The UK government pledges at Infosecurity Europe to help businesses improve cybersecurity. But it's going to take more than vouchers and training to address Europe's top threats to security and privacy.
The European parliament recently voted to extend and strengthen the European Network and Information Security Agency. What does this news mean for Europe's top cybersecurity agency and for the state of emerging threats across Europe?
We talk increasingly about what we have in common - global risks, threats and growing an effective security workforce. But what are the unique characteristics of individual marketplaces? That's a question I hope to answer this week in London.
Computer networks in nations where the government has ratified international cyber-agreements have lower incidents of malware infection, says Paul Nicholas, Microsoft senior director of global security strategy and diplomacy.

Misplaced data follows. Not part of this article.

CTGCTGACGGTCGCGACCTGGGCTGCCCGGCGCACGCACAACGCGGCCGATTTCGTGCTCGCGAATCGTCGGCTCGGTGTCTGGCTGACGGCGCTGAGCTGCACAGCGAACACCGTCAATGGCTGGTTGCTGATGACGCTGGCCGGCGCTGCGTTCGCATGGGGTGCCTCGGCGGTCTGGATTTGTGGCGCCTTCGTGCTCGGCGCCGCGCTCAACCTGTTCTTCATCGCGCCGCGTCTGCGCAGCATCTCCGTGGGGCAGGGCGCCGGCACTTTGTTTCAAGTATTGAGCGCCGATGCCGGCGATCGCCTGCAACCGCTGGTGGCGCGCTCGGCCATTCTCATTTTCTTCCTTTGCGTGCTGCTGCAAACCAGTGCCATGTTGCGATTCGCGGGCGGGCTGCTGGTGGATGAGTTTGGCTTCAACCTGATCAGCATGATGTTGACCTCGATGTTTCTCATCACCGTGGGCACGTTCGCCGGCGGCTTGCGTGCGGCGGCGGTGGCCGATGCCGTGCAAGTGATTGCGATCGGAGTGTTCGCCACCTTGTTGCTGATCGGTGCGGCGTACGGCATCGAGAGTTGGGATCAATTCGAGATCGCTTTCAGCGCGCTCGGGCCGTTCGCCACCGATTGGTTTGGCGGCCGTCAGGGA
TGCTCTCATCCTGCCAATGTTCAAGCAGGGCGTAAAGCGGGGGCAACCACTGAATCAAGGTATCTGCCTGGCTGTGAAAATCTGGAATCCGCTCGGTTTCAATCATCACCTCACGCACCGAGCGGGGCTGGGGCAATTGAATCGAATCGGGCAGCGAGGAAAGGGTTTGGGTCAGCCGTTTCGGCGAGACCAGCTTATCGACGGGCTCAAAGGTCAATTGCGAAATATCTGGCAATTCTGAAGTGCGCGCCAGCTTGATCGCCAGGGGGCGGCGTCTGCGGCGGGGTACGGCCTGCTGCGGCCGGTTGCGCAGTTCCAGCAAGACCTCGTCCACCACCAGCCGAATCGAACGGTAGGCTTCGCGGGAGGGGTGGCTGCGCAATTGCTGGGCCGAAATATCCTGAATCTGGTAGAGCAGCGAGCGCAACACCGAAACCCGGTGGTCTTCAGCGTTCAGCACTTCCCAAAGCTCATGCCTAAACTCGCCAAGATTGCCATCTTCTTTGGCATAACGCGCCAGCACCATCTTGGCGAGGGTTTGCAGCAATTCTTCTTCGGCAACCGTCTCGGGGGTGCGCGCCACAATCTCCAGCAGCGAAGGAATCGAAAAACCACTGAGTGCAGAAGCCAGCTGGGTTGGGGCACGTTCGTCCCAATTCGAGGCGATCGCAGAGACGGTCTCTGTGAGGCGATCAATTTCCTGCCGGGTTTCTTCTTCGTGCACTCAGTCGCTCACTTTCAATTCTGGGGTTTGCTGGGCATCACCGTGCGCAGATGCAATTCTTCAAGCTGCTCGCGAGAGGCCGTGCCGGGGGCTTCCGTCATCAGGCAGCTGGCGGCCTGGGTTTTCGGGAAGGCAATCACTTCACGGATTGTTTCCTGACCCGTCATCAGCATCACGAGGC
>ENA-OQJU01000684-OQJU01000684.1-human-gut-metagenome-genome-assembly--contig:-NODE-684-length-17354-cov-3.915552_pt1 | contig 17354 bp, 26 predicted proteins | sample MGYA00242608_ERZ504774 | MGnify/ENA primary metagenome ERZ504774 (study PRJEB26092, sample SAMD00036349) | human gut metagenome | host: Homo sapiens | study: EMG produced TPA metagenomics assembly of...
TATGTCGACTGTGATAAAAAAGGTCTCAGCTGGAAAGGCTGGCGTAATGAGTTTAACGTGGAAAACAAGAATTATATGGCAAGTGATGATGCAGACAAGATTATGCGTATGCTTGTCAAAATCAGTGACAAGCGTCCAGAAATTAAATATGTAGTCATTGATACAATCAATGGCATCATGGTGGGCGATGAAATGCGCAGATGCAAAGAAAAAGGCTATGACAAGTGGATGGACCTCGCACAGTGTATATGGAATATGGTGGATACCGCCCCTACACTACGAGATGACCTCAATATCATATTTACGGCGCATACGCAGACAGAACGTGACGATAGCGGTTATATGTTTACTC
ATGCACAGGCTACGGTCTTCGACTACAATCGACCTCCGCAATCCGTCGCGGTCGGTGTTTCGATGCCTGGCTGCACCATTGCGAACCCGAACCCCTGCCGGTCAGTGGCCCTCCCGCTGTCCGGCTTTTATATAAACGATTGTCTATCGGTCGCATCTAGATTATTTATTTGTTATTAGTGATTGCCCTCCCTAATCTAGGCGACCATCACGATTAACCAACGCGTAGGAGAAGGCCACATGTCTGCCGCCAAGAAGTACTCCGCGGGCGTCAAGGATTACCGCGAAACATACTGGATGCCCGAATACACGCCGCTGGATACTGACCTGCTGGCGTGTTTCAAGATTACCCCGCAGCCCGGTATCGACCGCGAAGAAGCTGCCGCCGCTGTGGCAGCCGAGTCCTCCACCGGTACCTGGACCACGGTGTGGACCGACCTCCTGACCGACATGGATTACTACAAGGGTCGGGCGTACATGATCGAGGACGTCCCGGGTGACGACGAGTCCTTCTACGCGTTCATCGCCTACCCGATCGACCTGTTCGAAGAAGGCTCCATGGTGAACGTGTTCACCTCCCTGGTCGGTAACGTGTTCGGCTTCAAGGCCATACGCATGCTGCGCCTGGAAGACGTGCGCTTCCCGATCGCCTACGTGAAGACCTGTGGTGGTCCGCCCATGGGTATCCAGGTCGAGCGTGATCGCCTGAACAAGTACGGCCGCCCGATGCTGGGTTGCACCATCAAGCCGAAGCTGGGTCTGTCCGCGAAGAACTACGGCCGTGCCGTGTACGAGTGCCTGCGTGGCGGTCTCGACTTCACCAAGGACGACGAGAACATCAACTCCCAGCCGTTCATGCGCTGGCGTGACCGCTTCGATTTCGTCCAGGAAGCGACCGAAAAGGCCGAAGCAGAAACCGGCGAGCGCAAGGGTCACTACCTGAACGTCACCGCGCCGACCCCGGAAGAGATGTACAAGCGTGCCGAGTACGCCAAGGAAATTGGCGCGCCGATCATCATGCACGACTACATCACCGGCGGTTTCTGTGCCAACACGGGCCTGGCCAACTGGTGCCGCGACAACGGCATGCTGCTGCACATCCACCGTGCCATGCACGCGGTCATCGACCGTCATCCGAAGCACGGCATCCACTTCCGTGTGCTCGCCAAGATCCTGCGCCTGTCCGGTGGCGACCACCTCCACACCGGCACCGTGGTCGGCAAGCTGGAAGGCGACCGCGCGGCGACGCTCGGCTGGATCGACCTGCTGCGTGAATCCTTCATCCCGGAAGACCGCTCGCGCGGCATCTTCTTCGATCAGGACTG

A proposed directive requiring the reporting of serious cyber-attacks to national authorities could add complexity to organizations operating online in the European Union, says IT security lawyer FranÃ§ois Gilbert.
The new measure would require banks, healthcare providers, social media companies, search engines and other e-commerce entities operating in Europe - even those based elsewhere - to report breaches to national authorities.
"This is a business that should have known better," U.K. Deputy Information Commissioner David Smith says. "There's no doubt in my mind that they had access to both the technical knowledge and the resources to keep this information safe."
With different nations establishing different privacy standards, organizations face adopting the most stringent regulations in order to be compliant everywhere they operate, says Marc Groman, a director of the International Association of Privacy Professionals.